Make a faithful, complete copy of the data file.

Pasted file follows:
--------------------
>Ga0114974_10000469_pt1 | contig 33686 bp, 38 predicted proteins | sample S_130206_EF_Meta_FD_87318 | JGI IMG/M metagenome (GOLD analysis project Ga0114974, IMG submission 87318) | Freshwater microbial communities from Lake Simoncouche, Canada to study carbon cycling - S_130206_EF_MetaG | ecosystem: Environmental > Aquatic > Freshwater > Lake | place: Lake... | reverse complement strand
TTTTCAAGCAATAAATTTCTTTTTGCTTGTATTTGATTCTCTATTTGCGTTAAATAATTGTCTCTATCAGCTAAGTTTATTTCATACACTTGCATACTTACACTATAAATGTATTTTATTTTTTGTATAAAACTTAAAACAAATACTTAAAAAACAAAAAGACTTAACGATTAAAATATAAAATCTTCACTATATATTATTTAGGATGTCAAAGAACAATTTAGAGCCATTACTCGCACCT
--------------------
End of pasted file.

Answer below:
>Ga0114974_10000469_pt1 | contig 33686 bp, 38 predicted proteins | sample S_130206_EF_Meta_FD_87318 | JGI IMG/M metagenome (GOLD analysis project Ga0114974, IMG submission 87318) | Freshwater microbial communities from Lake Simoncouche, Canada to study carbon cycling - S_130206_EF_MetaG | ecosystem: Environmental > Aquatic > Freshwater > Lake | place: Lake... | reverse complement strand
TTTTCAAGCAATAAATTTCTTTTTGCTTGTATTTGATTCTCTATTTGCGTTAAATAATTGTCTCTATCAGCTAAGTTTATTTCATACACTTGCATACTTACACTATAAATGTATTTTATTTTTTGTATAAAACTTAAAACAAATACTTAAAAAACAAAAAGACTTAACGATTAAAATATAAAATCTTCACTATATATTATTTAGGATGTCAAAGAACAATTTAGAGCCATTACTCGCACCT